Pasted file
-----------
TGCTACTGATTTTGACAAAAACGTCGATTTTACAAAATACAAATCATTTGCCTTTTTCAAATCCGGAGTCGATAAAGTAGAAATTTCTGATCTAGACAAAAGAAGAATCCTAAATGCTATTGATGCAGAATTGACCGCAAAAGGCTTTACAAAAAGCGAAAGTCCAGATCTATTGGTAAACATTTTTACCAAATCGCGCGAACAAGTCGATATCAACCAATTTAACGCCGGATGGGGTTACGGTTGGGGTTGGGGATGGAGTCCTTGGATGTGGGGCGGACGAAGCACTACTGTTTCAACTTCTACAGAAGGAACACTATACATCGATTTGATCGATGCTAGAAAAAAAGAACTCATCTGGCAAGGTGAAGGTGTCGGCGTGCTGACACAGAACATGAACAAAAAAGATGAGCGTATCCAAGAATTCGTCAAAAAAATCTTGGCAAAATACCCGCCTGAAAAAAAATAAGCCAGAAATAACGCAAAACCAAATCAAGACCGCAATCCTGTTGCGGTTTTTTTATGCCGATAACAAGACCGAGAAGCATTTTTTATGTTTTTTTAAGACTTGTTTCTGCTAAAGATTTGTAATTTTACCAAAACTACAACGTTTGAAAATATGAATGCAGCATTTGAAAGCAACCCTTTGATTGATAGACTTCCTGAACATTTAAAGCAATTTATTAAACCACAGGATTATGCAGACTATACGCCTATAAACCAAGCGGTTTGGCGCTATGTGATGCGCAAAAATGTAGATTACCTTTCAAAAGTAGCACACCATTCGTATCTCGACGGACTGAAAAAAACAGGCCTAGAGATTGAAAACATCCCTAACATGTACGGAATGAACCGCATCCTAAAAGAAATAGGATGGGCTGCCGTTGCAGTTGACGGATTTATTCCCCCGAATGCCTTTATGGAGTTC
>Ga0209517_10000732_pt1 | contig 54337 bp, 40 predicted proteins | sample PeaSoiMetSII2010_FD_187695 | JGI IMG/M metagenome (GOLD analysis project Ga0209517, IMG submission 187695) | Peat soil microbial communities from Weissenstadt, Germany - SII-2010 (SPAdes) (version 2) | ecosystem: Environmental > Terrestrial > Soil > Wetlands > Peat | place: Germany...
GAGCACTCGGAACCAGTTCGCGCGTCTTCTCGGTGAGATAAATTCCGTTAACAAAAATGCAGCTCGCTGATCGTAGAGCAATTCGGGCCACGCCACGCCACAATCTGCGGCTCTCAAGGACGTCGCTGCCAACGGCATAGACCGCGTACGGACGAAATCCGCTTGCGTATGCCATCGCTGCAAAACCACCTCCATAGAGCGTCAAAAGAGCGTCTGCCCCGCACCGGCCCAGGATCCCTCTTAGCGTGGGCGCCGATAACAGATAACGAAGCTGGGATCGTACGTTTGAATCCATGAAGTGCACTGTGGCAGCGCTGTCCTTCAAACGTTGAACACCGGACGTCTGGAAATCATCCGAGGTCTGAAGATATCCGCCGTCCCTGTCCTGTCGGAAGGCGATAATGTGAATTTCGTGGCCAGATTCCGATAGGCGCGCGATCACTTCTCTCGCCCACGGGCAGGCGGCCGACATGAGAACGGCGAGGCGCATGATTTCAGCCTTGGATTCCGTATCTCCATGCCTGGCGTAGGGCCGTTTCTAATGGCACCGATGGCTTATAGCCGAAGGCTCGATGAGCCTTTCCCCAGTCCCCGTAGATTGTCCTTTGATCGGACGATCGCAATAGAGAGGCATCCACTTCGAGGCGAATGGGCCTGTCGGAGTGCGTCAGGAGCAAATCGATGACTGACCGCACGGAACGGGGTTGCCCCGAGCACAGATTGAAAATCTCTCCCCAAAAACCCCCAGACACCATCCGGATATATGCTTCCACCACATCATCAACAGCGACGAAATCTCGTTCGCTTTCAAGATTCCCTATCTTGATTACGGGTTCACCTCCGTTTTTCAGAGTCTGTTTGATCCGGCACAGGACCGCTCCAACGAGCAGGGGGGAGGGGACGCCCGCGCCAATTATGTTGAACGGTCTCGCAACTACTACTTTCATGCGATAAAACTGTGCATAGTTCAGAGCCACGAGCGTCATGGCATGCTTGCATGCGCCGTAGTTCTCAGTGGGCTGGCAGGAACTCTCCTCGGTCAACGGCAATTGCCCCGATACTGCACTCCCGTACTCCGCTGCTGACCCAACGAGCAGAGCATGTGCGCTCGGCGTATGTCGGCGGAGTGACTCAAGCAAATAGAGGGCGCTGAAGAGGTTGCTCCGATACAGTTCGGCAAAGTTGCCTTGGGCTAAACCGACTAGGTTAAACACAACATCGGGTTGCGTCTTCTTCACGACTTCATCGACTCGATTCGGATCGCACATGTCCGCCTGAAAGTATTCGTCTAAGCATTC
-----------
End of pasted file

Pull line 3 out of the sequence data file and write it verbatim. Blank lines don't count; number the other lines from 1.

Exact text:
GAGCACTCGGAACCAGTTCGCGCGTCTTCTCGGTGAGATAAATTCCGTTAACAAAAATGCAGCTCGCTGATCGTAGAGCAATTCGGGCCACGCCACGCCACAATCTGCGGCTCTCAAGGACGTCGCTGCCAACGGCATAGACCGCGTACGGACGAAATCCGCTTGCGTATGCCATCGCTGCAAAACCACCTCCATAGAGCGTCAAAAGAGCGTCTGCCCCGCACCGGCCCAGGATCCCTCTTAGCGTGGGCGCCGATAACAGATAACGAAGCTGGGATCGTACGTTTGAATCCATGAAGTGCACTGTGGCAGCGCTGTCCTTCAAACGTTGAACACCGGACGTCTGGAAATCATCCGAGGTCTGAAGATATCCGCCGTCCCTGTCCTGTCGGAAGGCGATAATGTGAATTTCGTGGCCAGATTCCGATAGGCGCGCGATCACTTCTCTCGCCCACGGGCAGGCGGCCGACATGAGAACGGCGAGGCGCATGATTTCAGCCTTGGATTCCGTATCTCCATGCCTGGCGTAGGGCCGTTTCTAATGGCACCGATGGCTTATAGCCGAAGGCTCGATGAGCCTTTCCCCAGTCCCCGTAGATTGTCCTTTGATCGGACGATCGCAATAGAGAGGCATCCACTTCGAGGCGAATGGGCCTGTCGGAGTGCGTCAGGAGCAAATCGATGACTGACCGCACGGAACGGGGTTGCCCCGAGCACAGATTGAAAATCTCTCCCCAAAAACCCCCAGACACCATCCGGATATATGCTTCCACCACATCATCAACAGCGACGAAATCTCGTTCGCTTTCAAGATTCCCTATCTTGATTACGGGTTCACCTCCGTTTTTCAGAGTCTGTTTGATCCGGCACAGGACCGCTCCAACGAGCAGGGGGGAGGGGACGCCCGCGCCAATTATGTTGAACGGTCTCGCAACTACTACTTTCATGCGATAAAACTGTGCATAGTTCAGAGCCACGAGCGTCATGGCATGCTTGCATGCGCCGTAGTTCTCAGTGGGCTGGCAGGAACTCTCCTCGGTCAACGGCAATTGCCCCGATACTGCACTCCCGTACTCCGCTGCTGACCCAACGAGCAGAGCATGTGCGCTCGGCGTATGTCGGCGGAGTGACTCAAGCAAATAGAGGGCGCTGAAGAGGTTGCTCCGATACAGTTCGGCAAAGTTGCCTTGGGCTAAACCGACTAGGTTAAACACAACATCGGGTTGCGTCTTCTTCACGACTTCATCGACTCGATTCGGATCGCACATGTCCGCCTGAAAGTATTCGTCTAAGCATTC